A pair of ribs 56 are provided on the shroud on opposite sides of the baffle and a pair of ribs 58 are provided on the shroud above the baffle to protect the baffle from damage by the disc pack as the disc pack is introduced to the disc pack receiving zone in the shroud.
The air control baffle of this invention operates in the following way. When the disc pack 18 is first placed in the disc drive, the baffle 30 is in its retracted position illustrated in full line in FIG. 3. When rotation of the disc pack starts in the direction of arrow 60, the disc pack drives air flow in a circumferential direction across the baffle 30 as indicated by arrows 62 in FIG. 2 and this air flow causes lift on .the baffle due to stalled air behind the baffle. When the rotation of the disc pack reaches a sufficient speed that the lift on the baffle is great enough to overcome the preload of the tor sion of spring 42, the baffle is pulled away from its retracted position to a position closer to the disc pack with the fingers 48 extending into the space between the discs of the pack.
As the disc pack continues to rotate, the circumferential movement of air around the disc pack produces a high pressure area 64 on the upstream side of the baffle and a low pressure area 66 on the downstream side of the baffle. Air flows from the high pressure area 64 out through the head access opening for cooling of the head accessing mechanism and air flows into the lowpressure area 66 through the air entrance opening 20 along the path indicated by arrows 68 in FIG. 1.
It will be apparent that'when the disc drive is turned off and rotation of the disc pack slows down, the baffle 30 is automatically retracted.
The drawings in the above description relate to the best mode which I now contem late for practicing my invention, but it will be apparen to those skilled in the art that a wide variety of changes may be made in the particular structure employed.
1. In a disc drive having a disc pack receiving zone, means for supporting and rotating a pack of parallel discs in the zone in a predetermined direction around an axis, a shroud peripherally encircling the zone and a recording head entry aperture in the shroud for permitting introduction of recording heads into the zone between adjacent discs in the zone the improved means for circulating air through the zone which comprises: an air entry opening in the shroud peripherally spaced from the head entry aperture less than 90 in the predetermined direction of rotation of the discs, a baffle spaced away from .the zone for permitting the mounting and removal of disc packs in the zone, and means for moving the baffle to a position adjacent to a disc pack in the zone in an area between the head entry aperture and the air entry opening.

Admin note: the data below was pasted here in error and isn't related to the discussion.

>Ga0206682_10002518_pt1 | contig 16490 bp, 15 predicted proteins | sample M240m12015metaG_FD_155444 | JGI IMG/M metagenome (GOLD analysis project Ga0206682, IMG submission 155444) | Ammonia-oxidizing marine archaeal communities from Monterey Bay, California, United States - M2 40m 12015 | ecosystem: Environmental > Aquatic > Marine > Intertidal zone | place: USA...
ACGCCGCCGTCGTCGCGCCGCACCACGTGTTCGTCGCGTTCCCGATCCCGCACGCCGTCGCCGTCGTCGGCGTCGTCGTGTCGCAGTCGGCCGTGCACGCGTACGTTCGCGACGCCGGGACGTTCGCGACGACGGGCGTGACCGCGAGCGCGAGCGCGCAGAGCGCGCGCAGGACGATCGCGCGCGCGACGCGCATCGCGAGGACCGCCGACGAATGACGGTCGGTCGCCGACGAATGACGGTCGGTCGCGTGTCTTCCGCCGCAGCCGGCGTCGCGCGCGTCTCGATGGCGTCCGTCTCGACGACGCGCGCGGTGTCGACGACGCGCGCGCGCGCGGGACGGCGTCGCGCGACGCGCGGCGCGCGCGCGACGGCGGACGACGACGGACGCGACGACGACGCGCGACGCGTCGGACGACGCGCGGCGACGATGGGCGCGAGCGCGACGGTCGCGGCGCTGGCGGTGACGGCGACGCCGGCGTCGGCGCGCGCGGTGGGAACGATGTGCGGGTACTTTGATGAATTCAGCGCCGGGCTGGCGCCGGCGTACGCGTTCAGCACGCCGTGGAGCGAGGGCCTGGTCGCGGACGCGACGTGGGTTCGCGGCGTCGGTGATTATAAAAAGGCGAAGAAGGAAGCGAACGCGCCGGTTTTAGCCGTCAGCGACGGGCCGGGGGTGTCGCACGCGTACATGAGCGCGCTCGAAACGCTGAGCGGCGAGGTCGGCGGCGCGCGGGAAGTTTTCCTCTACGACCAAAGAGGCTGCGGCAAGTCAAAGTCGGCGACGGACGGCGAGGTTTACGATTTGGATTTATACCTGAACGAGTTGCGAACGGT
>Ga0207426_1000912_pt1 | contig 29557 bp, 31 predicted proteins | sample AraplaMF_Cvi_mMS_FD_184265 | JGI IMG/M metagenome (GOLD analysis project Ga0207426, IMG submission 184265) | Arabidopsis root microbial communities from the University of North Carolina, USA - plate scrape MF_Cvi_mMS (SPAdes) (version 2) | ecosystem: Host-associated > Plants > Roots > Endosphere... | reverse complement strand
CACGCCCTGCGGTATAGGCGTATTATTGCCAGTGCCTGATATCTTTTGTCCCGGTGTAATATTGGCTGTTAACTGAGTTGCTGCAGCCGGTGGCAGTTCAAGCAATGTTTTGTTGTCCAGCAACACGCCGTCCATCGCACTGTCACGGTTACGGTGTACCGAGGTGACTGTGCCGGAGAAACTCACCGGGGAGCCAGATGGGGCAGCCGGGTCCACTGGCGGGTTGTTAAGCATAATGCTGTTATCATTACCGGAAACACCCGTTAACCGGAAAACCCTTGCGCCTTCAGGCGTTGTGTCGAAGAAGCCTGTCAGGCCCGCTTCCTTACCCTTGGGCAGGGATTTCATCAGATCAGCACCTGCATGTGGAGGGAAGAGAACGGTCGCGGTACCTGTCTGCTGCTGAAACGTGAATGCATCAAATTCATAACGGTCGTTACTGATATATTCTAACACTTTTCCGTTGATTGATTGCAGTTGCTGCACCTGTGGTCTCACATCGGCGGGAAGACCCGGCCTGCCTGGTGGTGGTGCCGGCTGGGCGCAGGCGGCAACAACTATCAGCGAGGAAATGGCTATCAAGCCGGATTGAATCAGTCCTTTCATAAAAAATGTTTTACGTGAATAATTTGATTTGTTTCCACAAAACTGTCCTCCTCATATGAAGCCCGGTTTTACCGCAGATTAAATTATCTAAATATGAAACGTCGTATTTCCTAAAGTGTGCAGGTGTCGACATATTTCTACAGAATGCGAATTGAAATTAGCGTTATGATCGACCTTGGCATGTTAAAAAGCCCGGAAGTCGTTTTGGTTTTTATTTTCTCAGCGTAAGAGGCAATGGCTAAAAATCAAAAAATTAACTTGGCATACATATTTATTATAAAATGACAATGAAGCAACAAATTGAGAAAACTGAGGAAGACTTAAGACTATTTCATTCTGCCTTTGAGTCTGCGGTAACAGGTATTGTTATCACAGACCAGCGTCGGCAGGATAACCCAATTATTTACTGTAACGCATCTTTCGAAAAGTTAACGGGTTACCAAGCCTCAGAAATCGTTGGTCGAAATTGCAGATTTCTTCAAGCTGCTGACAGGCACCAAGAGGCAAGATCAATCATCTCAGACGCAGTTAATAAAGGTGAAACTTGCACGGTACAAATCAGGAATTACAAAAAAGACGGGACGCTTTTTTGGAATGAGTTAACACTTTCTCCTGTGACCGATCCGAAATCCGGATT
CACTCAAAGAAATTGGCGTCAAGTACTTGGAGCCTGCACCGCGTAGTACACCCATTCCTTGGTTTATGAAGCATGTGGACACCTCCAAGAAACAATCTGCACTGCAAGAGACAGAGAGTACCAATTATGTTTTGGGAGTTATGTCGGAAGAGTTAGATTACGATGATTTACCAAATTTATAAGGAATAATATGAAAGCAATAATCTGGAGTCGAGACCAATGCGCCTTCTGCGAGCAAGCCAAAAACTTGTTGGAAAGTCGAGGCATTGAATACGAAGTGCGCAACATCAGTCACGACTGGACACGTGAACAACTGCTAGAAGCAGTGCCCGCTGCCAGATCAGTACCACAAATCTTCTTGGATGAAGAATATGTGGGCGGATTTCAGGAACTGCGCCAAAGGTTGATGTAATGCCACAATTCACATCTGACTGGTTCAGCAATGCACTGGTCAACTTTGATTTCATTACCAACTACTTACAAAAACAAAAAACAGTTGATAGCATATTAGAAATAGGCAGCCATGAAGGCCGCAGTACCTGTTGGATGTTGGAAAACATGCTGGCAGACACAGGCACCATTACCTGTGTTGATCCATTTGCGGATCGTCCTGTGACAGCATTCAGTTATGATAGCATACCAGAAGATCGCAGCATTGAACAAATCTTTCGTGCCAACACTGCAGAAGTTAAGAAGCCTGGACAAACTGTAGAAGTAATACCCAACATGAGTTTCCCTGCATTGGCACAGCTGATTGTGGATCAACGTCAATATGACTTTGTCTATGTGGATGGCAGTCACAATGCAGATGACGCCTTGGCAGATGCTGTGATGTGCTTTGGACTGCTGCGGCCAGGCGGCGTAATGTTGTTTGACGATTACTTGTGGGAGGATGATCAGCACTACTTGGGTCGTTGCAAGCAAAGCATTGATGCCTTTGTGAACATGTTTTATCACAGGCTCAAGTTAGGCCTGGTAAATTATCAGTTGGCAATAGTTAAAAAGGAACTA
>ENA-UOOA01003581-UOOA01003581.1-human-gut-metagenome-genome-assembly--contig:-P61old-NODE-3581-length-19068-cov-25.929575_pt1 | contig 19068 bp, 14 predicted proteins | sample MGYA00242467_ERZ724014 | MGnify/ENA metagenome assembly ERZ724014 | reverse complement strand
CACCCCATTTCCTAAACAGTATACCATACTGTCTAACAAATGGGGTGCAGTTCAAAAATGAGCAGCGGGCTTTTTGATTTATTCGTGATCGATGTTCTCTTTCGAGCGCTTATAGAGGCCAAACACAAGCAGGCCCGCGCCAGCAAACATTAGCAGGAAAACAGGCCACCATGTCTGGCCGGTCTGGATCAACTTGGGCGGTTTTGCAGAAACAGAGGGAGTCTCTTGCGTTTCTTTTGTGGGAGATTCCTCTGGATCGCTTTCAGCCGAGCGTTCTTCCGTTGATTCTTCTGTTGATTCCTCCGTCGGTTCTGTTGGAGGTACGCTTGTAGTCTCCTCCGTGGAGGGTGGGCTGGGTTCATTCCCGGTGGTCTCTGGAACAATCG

2. The apparatus of claim 1 in which the means for introducing the baffle comprises hinge means pivotally supporting the baffle adjacent to the shroud at a location between the air entry opening and shroud and a spring resiliently rotating the baffle around the hinge to a position with the baffle extending across the head entry aperture whereby air flow across the baffle caused by initial rotation of the disc pack causes the baffle to rotate about the hinge.
3. The apparatus of claim 2 characterized further by the inclusion ofa safety switch mounted adjacent to the shroud for sensing the position of the baffle.
4. in a magnetic recording disc drive having a disc pack receiving zone, means for supporting and rotating a pack of parallel discs in the zone in a predetermined direction around an axis, and a shroud peripherally encircling the zone, the improved means for circulating air through the zone which comprises a baffle pivotally mounted adjacent to the shroud at a hinge line generally parallel to the axis of rotation of the disc pack, spring means resiliently urging the baffle around the hinge line in the direction opposite to the predetermined direction of rotation of the disc pack to retract the baffle against the shroud, an air exit opening in the shroud, and an air entrance opening in the shroud on the opposite side of the hinge line from the air exit opening whereby initial rotation of the disc pack causes air flow across the baffle until such air flow pulls the baffle toward the disc pack and the baffle thereafter causes air flow into the entrance opening and out of the exit opening while the disc pack continues to rotate.
5. The apparatus of claim 4 characterized further by the inclusion of stop means for limiting the rotation of the baffle by the air flow to hold the baffle in position between the rotating discs of the disc pack.
6. The apparatus of claim 5 characterized further by the inclusion ofa safety switch mounted adjacent to the shroud for sensing the position of the baffle.